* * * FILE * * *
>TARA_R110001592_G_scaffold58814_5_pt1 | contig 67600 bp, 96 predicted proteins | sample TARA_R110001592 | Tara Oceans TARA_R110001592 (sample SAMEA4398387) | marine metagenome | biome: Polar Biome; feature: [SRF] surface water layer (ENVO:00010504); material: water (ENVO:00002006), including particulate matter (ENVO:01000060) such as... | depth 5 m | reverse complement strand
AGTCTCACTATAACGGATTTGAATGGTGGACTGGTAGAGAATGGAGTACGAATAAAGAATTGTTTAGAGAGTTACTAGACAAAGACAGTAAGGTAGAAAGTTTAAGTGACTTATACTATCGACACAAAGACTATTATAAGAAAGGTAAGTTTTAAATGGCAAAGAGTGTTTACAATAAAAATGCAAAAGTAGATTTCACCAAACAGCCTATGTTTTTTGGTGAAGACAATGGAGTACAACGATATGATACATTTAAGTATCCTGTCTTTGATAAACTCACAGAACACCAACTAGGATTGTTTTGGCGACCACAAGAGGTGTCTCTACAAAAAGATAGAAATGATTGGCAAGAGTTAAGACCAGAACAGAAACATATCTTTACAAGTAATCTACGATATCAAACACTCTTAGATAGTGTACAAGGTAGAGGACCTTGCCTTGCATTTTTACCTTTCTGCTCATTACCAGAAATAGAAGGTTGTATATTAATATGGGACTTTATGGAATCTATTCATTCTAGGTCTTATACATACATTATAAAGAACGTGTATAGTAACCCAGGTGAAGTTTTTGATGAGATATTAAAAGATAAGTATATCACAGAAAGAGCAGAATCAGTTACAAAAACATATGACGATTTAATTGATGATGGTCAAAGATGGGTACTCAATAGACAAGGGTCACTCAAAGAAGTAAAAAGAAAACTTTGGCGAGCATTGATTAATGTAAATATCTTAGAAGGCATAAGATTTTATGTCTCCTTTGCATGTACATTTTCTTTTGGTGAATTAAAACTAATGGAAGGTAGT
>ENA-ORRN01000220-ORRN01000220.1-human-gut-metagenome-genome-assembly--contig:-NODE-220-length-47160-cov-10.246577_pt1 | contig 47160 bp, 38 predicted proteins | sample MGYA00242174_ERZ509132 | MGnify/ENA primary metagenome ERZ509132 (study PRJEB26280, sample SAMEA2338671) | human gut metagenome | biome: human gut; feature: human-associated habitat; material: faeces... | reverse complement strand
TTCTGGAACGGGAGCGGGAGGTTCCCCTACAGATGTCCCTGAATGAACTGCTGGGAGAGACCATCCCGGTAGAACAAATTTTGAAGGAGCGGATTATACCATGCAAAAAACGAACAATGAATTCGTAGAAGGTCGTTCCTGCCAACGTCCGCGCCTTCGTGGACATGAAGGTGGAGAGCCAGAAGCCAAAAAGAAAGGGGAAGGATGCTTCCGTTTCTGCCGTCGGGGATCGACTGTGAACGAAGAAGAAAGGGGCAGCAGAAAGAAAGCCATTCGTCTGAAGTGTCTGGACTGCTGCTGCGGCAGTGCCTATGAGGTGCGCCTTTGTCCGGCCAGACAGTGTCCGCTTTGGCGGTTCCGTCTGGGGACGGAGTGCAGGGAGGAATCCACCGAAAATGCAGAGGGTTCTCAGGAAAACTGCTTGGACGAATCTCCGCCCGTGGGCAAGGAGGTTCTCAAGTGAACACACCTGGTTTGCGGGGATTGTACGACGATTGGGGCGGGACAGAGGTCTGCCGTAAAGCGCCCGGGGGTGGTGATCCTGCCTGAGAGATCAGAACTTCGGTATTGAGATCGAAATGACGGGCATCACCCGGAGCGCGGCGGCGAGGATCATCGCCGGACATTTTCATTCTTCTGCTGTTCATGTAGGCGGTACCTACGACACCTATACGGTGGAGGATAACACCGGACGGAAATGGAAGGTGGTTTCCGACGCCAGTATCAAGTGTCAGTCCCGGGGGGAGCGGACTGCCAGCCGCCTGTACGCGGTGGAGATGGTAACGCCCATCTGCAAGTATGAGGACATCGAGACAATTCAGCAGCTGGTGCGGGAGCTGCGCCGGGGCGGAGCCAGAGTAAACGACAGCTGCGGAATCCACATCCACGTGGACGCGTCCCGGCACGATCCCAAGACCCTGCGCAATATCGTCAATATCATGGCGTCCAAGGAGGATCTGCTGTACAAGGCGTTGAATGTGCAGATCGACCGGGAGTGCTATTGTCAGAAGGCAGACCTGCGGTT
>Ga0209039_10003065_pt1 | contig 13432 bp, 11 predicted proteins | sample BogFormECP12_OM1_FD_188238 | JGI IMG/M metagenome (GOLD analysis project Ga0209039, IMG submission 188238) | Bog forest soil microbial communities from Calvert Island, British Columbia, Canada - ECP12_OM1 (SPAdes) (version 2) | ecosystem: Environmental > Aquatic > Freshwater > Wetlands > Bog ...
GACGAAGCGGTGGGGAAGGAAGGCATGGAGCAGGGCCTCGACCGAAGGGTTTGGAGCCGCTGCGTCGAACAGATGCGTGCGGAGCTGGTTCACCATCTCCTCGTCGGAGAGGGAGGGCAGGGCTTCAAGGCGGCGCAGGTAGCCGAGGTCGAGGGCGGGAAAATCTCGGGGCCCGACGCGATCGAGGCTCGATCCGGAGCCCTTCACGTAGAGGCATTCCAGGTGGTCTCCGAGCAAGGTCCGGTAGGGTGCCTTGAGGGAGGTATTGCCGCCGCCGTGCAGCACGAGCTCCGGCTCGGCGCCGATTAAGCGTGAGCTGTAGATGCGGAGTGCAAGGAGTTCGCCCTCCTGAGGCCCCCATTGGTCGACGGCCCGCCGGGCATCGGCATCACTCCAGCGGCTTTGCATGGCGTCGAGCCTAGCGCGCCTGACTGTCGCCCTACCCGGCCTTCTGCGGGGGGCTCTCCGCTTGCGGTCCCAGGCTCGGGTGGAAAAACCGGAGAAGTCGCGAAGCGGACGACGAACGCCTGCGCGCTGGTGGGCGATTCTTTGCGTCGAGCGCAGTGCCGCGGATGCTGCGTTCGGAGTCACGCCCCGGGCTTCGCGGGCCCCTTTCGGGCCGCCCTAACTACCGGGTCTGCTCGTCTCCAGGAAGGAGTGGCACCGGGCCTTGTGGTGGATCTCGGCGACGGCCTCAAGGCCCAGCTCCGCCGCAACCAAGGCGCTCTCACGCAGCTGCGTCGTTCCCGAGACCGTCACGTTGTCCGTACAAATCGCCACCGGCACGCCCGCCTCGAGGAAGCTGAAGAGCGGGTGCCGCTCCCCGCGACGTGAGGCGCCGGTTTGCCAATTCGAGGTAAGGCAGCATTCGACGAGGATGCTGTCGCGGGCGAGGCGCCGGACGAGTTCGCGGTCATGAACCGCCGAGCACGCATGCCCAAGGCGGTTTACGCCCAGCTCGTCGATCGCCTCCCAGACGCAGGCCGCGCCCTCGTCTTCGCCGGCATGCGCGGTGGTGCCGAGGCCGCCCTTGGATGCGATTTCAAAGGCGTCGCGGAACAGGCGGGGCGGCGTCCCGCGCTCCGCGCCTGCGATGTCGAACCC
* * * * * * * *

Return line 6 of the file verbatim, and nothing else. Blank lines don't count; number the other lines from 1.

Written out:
GACGAAGCGGTGGGGAAGGAAGGCATGGAGCAGGGCCTCGACCGAAGGGTTTGGAGCCGCTGCGTCGAACAGATGCGTGCGGAGCTGGTTCACCATCTCCTCGTCGGAGAGGGAGGGCAGGGCTTCAAGGCGGCGCAGGTAGCCGAGGTCGAGGGCGGGAAAATCTCGGGGCCCGACGCGATCGAGGCTCGATCCGGAGCCCTTCACGTAGAGGCATTCCAGGTGGTCTCCGAGCAAGGTCCGGTAGGGTGCCTTGAGGGAGGTATTGCCGCCGCCGTGCAGCACGAGCTCCGGCTCGGCGCCGATTAAGCGTGAGCTGTAGATGCGGAGTGCAAGGAGTTCGCCCTCCTGAGGCCCCCATTGGTCGACGGCCCGCCGGGCATCGGCATCACTCCAGCGGCTTTGCATGGCGTCGAGCCTAGCGCGCCTGACTGTCGCCCTACCCGGCCTTCTGCGGGGGGCTCTCCGCTTGCGGTCCCAGGCTCGGGTGGAAAAACCGGAGAAGTCGCGAAGCGGACGACGAACGCCTGCGCGCTGGTGGGCGATTCTTTGCGTCGAGCGCAGTGCCGCGGATGCTGCGTTCGGAGTCACGCCCCGGGCTTCGCGGGCCCCTTTCGGGCCGCCCTAACTACCGGGTCTGCTCGTCTCCAGGAAGGAGTGGCACCGGGCCTTGTGGTGGATCTCGGCGACGGCCTCAAGGCCCAGCTCCGCCGCAACCAAGGCGCTCTCACGCAGCTGCGTCGTTCCCGAGACCGTCACGTTGTCCGTACAAATCGCCACCGGCACGCCCGCCTCGAGGAAGCTGAAGAGCGGGTGCCGCTCCCCGCGACGTGAGGCGCCGGTTTGCCAATTCGAGGTAAGGCAGCATTCGACGAGGATGCTGTCGCGGGCGAGGCGCCGGACGAGTTCGCGGTCATGAACCGCCGAGCACGCATGCCCAAGGCGGTTTACGCCCAGCTCGTCGATCGCCTCCCAGACGCAGGCCGCGCCCTCGTCTTCGCCGGCATGCGCGGTGGTGCCGAGGCCGCCCTTGGATGCGATTTCAAAGGCGTCGCGGAACAGGCGGGGCGGCGTCCCGCGCTCCGCGCCTGCGATGTCGAACCC